Surveillance, anticipation and firefighting: Perspectives of patient safety from a New Zealand case study
journal contributionposted on 12.06.2020 by J Wailling, Brian Robinson, M Coombs
Any type of content formally published in an academic journal, usually following a peer-review process.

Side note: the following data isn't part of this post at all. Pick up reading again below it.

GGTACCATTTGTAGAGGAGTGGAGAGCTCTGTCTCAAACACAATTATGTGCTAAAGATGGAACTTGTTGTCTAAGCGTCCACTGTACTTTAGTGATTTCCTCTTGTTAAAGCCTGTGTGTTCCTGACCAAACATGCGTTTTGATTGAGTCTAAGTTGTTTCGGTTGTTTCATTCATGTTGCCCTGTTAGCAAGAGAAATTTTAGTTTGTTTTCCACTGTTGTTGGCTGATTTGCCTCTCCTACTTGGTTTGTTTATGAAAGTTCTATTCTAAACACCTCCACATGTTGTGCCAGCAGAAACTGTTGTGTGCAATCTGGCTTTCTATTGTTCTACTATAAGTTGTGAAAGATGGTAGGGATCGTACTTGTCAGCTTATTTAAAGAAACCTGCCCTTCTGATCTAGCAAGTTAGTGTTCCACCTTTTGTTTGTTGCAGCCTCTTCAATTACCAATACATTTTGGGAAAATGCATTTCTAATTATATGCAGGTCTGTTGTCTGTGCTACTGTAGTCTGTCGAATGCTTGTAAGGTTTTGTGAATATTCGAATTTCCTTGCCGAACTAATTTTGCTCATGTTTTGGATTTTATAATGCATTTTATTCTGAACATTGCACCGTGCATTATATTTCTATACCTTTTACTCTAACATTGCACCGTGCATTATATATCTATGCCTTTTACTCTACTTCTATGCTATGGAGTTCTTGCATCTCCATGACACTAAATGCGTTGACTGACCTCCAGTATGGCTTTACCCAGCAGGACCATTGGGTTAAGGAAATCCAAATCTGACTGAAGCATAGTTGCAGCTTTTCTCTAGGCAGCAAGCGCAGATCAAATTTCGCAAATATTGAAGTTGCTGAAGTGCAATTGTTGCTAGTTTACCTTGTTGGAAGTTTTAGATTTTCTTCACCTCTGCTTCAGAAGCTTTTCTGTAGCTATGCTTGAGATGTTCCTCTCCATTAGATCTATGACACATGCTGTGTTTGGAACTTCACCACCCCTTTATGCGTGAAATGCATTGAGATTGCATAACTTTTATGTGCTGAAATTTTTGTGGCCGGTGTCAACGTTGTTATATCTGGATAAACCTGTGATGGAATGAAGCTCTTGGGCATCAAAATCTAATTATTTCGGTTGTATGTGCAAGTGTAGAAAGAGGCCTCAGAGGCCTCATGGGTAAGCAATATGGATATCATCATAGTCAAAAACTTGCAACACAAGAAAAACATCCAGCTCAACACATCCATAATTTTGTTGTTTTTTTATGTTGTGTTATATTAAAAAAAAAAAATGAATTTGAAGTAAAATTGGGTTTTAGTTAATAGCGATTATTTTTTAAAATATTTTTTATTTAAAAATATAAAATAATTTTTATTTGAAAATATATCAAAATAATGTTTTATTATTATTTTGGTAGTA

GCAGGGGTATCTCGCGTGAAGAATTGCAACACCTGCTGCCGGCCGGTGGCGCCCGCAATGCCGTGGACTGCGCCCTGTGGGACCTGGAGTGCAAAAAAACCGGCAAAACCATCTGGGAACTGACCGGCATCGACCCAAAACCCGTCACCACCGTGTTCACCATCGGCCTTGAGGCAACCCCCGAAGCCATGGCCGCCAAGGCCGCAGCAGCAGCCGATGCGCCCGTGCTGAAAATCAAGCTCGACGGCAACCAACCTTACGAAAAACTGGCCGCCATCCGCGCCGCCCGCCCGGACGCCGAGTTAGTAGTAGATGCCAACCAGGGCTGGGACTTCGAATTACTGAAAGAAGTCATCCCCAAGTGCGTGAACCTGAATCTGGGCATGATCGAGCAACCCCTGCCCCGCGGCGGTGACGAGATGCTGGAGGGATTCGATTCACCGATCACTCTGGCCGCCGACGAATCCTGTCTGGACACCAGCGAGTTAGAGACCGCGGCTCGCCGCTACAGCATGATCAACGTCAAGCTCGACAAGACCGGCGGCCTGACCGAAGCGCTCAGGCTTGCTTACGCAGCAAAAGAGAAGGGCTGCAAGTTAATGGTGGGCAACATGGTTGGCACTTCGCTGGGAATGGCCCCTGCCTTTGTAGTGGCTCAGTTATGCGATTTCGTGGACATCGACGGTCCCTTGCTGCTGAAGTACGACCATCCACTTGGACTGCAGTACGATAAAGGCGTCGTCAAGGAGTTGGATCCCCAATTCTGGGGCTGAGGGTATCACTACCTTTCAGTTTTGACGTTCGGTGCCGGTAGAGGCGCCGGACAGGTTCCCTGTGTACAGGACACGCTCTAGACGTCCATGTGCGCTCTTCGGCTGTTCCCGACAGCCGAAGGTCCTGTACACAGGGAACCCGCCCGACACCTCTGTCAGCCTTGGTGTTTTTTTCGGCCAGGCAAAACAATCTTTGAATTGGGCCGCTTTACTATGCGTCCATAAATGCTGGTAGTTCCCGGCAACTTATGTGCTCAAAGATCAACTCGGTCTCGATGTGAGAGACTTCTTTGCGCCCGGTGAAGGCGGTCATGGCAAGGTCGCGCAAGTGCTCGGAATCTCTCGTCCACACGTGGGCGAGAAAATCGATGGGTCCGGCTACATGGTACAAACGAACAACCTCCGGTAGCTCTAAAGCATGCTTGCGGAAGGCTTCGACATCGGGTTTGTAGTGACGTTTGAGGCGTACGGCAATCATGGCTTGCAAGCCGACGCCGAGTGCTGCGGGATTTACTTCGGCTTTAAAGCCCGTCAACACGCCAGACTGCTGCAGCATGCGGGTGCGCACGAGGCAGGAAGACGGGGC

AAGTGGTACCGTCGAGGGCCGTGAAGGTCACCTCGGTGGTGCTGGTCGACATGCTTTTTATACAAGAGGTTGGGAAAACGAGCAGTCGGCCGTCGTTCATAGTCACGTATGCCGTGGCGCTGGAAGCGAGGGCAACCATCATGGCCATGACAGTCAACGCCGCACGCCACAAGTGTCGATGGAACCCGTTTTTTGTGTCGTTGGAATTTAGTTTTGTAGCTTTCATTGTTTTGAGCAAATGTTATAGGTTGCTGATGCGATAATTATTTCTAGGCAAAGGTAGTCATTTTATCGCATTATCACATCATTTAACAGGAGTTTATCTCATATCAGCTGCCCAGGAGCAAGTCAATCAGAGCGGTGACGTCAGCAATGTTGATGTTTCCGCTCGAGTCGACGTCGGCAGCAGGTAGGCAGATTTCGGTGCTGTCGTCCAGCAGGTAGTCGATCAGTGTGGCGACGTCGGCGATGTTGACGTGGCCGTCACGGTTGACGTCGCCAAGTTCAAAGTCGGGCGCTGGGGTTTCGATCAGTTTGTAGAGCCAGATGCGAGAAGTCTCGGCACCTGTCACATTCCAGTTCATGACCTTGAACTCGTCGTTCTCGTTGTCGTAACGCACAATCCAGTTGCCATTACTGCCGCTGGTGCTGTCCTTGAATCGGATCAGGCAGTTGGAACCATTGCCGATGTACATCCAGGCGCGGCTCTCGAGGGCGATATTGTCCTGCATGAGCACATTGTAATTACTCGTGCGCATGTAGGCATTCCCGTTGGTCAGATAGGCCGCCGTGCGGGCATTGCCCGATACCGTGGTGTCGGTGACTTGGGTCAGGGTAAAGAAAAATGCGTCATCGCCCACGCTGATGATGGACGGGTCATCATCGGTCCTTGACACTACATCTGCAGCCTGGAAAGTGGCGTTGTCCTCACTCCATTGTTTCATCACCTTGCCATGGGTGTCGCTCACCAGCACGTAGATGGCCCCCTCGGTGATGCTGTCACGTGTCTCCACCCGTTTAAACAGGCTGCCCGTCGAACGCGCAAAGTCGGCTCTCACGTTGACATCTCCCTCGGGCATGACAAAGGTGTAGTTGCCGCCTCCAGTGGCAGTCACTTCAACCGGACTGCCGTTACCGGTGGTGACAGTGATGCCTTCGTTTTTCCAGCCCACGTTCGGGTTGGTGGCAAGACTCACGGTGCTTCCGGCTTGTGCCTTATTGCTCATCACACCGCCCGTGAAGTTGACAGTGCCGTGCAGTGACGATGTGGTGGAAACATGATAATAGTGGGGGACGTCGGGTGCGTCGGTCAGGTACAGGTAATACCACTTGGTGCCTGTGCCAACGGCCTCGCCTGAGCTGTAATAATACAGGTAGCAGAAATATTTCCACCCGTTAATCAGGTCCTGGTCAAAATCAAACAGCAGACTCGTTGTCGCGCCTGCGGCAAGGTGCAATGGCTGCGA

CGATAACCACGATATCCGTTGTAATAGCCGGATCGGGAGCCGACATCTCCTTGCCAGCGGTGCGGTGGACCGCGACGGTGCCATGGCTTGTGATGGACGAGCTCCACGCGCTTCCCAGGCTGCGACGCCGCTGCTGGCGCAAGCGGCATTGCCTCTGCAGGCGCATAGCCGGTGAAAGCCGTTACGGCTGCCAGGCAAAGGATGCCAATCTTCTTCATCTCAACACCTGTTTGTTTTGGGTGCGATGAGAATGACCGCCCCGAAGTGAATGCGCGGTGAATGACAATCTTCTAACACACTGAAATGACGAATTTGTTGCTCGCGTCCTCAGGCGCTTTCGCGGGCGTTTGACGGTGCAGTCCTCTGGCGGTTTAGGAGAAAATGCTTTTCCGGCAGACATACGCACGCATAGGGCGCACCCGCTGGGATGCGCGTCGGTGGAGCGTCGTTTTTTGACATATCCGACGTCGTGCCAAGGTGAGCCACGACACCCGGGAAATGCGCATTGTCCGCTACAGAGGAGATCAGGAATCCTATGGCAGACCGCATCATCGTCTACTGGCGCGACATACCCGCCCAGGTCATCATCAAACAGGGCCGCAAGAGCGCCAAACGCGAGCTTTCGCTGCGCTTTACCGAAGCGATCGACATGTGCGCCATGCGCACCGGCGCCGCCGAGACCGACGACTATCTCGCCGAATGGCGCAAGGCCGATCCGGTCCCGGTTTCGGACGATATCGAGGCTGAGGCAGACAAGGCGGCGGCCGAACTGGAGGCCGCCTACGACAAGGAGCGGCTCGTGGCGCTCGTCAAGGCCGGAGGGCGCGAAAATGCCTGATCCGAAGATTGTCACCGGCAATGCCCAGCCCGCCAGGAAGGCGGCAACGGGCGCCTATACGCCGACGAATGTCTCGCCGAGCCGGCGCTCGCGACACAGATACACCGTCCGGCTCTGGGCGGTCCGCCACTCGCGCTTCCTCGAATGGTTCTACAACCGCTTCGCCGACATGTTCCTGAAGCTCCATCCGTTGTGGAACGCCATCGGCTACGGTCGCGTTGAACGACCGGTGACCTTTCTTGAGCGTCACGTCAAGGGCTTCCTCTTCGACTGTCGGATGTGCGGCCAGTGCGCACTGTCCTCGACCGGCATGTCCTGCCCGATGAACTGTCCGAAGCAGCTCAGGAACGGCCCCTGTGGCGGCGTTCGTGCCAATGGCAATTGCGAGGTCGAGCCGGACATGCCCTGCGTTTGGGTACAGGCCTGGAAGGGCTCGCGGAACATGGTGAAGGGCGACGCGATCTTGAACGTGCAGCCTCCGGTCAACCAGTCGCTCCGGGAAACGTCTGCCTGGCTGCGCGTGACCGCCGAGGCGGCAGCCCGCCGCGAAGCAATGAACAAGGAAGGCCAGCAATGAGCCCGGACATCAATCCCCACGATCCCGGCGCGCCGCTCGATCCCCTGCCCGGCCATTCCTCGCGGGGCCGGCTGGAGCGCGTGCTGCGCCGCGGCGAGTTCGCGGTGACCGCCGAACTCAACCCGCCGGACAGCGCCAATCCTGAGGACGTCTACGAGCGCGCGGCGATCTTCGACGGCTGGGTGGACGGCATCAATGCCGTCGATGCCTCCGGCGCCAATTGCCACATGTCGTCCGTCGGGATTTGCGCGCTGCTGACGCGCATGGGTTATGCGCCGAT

© 2018 John Wiley & Sons Ltd Aim: This study explored how doctors, nurses and managers working in a New Zealand tertiary hospital understand patient safety. Background: Despite health care systems implementing proven safety strategies from high reliability organisations, such as aviation and nuclear power, these have not been uniformly adopted by health care professionals with concerns raised about clinician engagement. Design: Instrumental, embedded case study design using qualitative methods. Methods: The study used purposeful sampling, and data was collected using focus groups and semi-structured interviews with doctors (n = 31); registered nurses (n = 19); and senior organisational managers (n = 3) in a New Zealand tertiary hospital. Results: Safety was described as a core organisational value. Clinicians appreciated proactive safety approaches characterized by anticipation and vigilance, where they expertly recognized and adapted to safety risks. Managers trusted evidence-based safety rules and approaches that recorded, categorized and measured safety. Conclusion and Implications for Nursing Management: It is important that nurse managers hold a more refined understanding about safety. Organisations are more likely to support safe patient care if cultural complexity is accounted for. Recognizing how different occupational groups perceive and respond to safety, rather than attempting to reinforce a uniform set of safety actions and responsibilities, is likely to bring together a shared understanding of safety, build trust and nurture safety culture.